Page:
This thesis covers a broad range of topics in the general area of economic growth theory and economics of technological change. It is primarily about the ultimate sources of growth and its ultimate limitations. We scrutinize the implications of several specifications of long-run growth “engines” found in the theoretical literature and put forward their generalizations and extensions.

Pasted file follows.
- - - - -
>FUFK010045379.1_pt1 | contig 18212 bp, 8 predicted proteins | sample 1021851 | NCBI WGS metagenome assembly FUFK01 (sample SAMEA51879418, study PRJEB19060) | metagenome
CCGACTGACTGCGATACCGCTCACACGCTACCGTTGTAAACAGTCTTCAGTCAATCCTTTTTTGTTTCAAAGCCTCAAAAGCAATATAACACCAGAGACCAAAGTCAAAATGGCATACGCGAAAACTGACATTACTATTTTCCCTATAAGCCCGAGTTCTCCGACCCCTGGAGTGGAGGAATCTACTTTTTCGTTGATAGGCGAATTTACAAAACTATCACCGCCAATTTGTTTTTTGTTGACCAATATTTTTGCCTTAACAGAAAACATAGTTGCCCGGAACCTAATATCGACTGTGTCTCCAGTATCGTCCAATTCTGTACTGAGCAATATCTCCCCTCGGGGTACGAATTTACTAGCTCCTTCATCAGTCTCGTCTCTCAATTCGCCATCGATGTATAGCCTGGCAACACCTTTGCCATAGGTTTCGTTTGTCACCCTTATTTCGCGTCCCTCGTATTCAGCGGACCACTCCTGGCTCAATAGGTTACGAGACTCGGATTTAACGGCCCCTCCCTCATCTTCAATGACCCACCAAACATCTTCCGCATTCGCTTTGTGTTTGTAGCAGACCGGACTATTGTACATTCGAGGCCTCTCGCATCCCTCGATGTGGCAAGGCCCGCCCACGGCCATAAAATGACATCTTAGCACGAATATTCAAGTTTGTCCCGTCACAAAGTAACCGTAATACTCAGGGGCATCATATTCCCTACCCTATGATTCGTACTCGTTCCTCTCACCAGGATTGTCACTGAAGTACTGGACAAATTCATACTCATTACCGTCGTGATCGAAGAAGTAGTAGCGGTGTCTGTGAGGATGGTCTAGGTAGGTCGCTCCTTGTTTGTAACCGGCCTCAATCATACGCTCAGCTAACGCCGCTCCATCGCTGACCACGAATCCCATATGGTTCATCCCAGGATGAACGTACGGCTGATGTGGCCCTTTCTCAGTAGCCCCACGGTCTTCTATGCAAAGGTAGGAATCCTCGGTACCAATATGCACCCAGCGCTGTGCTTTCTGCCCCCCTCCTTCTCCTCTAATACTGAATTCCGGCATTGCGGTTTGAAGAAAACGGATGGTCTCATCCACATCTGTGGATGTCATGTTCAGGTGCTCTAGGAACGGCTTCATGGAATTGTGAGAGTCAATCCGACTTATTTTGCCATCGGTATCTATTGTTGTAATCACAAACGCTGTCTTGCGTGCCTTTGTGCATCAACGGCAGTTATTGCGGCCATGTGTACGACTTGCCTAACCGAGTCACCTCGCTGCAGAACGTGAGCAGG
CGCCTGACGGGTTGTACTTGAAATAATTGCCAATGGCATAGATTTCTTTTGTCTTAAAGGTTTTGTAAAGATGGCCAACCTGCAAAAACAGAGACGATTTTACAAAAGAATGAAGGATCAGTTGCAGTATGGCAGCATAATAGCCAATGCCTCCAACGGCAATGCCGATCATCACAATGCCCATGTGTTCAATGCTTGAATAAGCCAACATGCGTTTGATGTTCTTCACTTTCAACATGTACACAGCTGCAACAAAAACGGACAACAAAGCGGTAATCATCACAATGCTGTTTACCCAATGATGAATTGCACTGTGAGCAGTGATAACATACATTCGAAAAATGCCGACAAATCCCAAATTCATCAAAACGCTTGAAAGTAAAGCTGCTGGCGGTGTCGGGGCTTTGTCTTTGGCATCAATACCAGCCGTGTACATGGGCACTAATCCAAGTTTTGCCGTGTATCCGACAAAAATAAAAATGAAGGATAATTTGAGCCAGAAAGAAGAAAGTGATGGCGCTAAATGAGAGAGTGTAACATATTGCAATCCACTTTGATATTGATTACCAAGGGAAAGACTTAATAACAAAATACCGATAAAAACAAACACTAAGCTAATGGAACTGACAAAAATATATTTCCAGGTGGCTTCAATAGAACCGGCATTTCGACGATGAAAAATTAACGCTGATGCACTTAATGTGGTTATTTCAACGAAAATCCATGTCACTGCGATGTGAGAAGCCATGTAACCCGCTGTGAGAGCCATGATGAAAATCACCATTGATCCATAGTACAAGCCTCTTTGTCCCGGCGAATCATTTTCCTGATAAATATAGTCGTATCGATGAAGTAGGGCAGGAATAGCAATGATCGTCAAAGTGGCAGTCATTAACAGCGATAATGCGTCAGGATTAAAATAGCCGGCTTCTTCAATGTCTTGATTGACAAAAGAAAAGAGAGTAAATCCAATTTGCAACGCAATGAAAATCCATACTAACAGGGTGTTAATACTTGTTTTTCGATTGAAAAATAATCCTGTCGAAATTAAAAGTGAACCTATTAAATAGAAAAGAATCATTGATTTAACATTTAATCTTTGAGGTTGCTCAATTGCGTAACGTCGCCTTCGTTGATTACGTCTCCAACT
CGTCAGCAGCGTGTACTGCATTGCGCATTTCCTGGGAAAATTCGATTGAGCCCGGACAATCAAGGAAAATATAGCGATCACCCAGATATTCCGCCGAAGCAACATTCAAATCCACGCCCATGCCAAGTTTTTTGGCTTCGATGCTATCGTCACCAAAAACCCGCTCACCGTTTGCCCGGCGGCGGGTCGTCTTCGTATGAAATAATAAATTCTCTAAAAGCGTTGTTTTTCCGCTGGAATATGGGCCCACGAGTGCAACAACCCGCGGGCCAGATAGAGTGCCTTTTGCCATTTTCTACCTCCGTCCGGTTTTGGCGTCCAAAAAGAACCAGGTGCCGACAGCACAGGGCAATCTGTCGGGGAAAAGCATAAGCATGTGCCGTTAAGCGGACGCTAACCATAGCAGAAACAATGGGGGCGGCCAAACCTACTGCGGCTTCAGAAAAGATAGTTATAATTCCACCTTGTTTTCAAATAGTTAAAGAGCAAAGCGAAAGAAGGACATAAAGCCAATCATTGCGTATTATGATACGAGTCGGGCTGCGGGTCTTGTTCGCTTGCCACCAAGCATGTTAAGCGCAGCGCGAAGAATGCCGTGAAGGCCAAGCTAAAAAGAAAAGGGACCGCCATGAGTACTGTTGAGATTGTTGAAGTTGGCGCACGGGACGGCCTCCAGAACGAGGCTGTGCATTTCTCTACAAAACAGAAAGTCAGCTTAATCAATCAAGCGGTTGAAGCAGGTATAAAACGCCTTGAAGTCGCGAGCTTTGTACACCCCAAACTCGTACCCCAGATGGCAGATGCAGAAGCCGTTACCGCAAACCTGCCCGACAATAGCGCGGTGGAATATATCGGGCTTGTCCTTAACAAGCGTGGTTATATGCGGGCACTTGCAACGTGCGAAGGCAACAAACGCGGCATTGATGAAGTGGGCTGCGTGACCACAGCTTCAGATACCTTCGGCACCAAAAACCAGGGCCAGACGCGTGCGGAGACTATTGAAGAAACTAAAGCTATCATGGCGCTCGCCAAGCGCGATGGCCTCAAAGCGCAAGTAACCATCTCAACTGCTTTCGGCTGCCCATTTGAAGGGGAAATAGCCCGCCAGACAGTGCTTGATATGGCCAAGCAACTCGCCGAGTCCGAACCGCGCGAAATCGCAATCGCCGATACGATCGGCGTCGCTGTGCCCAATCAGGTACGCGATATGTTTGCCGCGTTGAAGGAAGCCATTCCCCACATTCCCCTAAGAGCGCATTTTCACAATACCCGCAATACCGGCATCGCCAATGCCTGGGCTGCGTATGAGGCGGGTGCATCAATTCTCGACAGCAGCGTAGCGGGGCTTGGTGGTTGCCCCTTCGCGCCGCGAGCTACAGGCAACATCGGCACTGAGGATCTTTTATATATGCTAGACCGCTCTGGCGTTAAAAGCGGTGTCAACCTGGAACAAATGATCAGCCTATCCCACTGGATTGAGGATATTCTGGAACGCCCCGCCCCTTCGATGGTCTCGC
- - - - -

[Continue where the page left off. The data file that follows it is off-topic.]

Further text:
At the highest level of generality, we provide a formal proof that balanced (i.e. exponential) growth requires knife-edge assumptions which cannot be satisfied by typical values of model parameters. This result implies that at least one such knife-edge assumption must be made if a given model is supposed to deliver balanced growth over the long run. Next, we deal with the issue of resource-based limits to long-run growth. We propose to promote technological progress which would improve the substitutability between non-renewable and renewable resources: if the elasticity of substitution between the two kinds of resources exceeds unity, production will not fall down to zero even after the non-renewable resources will have been completely depleted. Another question asked is whether it is plausible that R&D-based growth, fueled by steady increases in the world’s population, can be extended into indefinite time. We answer this question by introducing endogenous fertility choice, with population entering the utility functional multiplicatively, into an R&D-based semi-endogenous growth model. The next issue addressed here are the idea-based microfoundations of aggregate production functions. We discuss the correspondence between the shape of production functions, the direction of technical change, and the possibility of sustained endogenous growth. A broad class of production functions, nesting both the Cobb-Douglas and the CES function, is derived. Finally, we discuss the impact of the heterogeneity of innovations on long-run economic dynamics: we augment the semi-endogenous growth model with a distinction between radical and incremental innovations. Total R&D output is assumed to depend on technological opportunity which is depleted by incremental innovations but renewed by radical innovations. The dynamic interplay of the arrivals of the two types of innovations is shown to give rise to transitional oscillations.